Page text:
In June 2017 I got a phone call from my speaking agent, Cynthia Damaskos (director of the Orthodox Speakers Bureau). She said that a man called Jeff Gardner had phoned her trying to reach me. He said that he had some information about my grandmother.
I was skeptical; I figured it was some kind of scam, or a person who digs up forgotten bank accounts and will sell you information about how to claim your relative’s funds. But I looked up his name online, and it said he worked for an archeology company; if you are building something and come across antique or ancient artifacts, that’s who you’d call in.
So I called the number, and it was his turn to be skeptical, because he didn’t recognize my number and suspected I was a scammer. But once I identified myself, we had a very interesting conversation.
Jeff told me that a local builder, Terrawise, was constructing a home in an old section of Jacksonville called Springfield. They found a gravestone, and after a couple of weeks of dogged research, Jeff found one of the descendants: me.
The gravestone was for Martha Helen Troeger, who died in 1925. She was a younger sister of my grandmother Esther Troeger Oetjen, and she died young, only 25 years old.
The stone was found at the homesite of my great-grandfather Ernest Theodore Troeger. That home had been torn down a while ago, and Terrawise was constructing their model home on the site.
I asked Jeff, with some trepidation, “Would anybody bury their daughter in their back yard?” He told me that Martha is buried at Evergreen Cemetery a few miles away, and always has been. But her grave there has a stone in place. So what’s this stone about?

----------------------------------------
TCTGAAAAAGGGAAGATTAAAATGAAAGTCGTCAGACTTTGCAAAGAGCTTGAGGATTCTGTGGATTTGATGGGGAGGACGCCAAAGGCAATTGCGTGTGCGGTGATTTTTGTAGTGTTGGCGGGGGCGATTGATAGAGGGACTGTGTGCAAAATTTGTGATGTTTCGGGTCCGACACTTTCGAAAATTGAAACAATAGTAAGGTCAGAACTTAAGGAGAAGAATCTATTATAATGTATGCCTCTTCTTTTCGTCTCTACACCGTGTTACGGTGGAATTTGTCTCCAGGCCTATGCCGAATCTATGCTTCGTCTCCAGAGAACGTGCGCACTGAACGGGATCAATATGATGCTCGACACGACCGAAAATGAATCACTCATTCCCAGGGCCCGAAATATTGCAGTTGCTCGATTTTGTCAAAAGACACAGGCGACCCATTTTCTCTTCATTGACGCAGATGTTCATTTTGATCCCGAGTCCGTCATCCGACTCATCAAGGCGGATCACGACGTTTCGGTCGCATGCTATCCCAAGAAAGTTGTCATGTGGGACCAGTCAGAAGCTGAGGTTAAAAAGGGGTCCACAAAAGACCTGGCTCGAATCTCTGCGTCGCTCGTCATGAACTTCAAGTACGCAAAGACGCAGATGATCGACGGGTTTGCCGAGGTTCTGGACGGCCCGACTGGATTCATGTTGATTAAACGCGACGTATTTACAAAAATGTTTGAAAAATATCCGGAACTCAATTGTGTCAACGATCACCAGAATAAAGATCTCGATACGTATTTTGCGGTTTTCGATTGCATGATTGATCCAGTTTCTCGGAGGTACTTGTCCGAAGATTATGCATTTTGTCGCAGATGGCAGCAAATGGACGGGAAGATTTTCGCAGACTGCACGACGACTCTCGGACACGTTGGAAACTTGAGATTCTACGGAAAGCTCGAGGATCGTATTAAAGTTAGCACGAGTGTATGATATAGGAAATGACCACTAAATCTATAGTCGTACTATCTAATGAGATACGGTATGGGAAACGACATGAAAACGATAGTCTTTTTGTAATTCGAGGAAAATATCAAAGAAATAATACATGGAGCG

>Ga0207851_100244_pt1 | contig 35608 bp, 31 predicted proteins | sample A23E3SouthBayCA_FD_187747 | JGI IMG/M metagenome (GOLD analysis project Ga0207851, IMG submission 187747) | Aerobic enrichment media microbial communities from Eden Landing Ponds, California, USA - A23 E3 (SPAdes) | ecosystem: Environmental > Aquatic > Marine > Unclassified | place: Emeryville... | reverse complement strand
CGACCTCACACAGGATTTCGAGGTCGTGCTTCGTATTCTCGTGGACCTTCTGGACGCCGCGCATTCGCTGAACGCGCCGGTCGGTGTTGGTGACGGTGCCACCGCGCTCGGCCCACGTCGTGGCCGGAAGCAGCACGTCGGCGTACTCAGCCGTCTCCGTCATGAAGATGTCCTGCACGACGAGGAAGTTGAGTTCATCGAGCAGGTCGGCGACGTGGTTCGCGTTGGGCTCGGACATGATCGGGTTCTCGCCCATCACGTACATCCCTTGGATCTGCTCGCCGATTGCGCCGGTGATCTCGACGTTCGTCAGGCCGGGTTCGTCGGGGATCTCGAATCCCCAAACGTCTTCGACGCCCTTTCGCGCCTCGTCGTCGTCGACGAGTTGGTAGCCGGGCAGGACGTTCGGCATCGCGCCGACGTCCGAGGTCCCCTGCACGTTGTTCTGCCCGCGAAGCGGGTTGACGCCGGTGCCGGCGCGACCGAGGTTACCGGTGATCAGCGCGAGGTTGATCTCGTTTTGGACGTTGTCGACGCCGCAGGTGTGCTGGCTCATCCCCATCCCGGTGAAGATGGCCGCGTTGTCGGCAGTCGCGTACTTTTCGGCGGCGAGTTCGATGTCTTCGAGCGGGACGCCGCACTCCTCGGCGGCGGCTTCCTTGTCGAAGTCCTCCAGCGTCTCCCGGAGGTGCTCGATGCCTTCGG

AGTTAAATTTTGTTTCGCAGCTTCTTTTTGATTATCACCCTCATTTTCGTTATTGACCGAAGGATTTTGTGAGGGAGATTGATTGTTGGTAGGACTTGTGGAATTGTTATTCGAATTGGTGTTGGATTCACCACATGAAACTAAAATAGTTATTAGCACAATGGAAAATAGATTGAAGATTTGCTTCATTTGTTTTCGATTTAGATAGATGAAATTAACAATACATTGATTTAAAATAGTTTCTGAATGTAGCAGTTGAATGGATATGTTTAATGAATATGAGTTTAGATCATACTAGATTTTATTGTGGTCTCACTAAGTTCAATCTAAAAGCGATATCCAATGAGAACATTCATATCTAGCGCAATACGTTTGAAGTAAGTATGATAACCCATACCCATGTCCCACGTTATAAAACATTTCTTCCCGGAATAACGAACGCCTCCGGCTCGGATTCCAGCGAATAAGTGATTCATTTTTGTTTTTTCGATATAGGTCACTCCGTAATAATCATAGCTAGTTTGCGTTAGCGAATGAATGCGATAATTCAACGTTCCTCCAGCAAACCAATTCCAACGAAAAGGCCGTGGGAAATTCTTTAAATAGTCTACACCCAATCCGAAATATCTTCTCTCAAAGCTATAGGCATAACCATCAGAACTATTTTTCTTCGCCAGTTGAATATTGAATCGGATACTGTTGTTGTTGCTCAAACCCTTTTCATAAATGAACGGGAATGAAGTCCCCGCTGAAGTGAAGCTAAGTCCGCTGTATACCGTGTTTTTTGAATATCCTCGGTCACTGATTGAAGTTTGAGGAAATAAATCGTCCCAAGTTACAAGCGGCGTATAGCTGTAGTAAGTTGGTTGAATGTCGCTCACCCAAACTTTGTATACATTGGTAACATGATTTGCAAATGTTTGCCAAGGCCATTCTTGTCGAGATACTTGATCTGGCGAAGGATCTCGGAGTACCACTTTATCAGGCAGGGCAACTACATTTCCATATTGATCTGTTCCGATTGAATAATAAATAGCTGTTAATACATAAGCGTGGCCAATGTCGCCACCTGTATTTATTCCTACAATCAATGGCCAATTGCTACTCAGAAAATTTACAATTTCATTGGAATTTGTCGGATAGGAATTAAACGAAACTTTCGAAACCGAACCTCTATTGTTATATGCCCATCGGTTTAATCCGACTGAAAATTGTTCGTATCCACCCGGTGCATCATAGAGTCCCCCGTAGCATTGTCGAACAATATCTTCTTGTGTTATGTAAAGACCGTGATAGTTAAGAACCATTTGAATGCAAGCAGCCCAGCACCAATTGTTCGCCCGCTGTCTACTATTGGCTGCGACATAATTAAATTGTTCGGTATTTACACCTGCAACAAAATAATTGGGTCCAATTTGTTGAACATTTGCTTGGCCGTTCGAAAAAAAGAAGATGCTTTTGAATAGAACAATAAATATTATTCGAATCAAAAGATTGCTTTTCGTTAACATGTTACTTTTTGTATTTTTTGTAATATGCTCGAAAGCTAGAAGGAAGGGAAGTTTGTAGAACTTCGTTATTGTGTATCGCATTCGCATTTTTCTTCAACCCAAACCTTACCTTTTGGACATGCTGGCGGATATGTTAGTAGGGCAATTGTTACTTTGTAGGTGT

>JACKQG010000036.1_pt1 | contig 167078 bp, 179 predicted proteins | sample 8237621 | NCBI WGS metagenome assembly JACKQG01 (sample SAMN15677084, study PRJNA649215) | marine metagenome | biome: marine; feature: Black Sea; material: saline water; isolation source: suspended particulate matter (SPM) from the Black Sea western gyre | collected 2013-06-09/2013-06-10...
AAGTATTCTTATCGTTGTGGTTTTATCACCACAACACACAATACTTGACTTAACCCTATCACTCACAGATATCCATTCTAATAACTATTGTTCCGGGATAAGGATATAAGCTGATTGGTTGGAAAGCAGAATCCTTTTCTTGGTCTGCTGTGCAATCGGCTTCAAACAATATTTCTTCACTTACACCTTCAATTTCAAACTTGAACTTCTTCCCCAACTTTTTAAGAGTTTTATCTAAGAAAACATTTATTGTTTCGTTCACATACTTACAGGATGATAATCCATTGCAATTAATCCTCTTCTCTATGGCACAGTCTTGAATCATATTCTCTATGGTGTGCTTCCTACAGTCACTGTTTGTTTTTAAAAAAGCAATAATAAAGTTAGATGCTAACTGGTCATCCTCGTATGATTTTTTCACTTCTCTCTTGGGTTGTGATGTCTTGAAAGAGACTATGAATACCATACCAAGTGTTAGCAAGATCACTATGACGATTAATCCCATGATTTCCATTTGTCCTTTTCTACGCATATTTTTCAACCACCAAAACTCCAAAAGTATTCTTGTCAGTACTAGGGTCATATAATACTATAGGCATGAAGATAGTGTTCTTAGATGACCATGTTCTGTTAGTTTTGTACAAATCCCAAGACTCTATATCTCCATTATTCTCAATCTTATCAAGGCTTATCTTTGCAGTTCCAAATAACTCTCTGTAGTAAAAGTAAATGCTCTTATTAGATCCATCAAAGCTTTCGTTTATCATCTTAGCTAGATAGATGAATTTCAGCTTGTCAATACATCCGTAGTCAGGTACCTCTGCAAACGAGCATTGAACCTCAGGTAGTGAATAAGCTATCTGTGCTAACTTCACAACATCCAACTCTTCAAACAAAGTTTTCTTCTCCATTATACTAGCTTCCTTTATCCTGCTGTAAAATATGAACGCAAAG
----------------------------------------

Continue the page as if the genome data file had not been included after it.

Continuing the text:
When I visited Jacksonville a few weeks later, I went to the home on Liberty St, and met David and Melody Shacter of Terrawise, and their son Jack; also Jeff Gardner and his friend Chris, whose last name I unfortunately didn’t get. Jeff showed me the extensive research he had done into the Troeger family tree, and their lives and home ownership in Jacksonville. He knew much more about them than I did.
We made a visit to Evergreen Cemetery, where I found Martha buried beside her mother, who died only five years later. My theory is that, when Anna died, they decided to bury her beside Martha and to make the gravestones match. Martha’s original gravestone was taken back to the house.
Anna and her daughter, Martha.
Record book at Evergreen Cemetery.
I wanted to place the original gravestone flat on top of Martha’s grave, but the cemetery has a rule that each grave can have only one stone. So we got the gravestone into the back of my Prius, and I tried to think of where it could go.
Into the Prius.
Ready to go.
That night my sister Dorothy and I attended Vespers at St. Justin the Martyr Orthodox Church in Mandarin, FL. The pastor, Fr. Ted Pisarchuk, suggested I could leave the gravestone in their cemetery, so we did, placing it at the foot of an oak tree. I drove away wondering what people will think, a hundred years from now, when they re-discover the stone.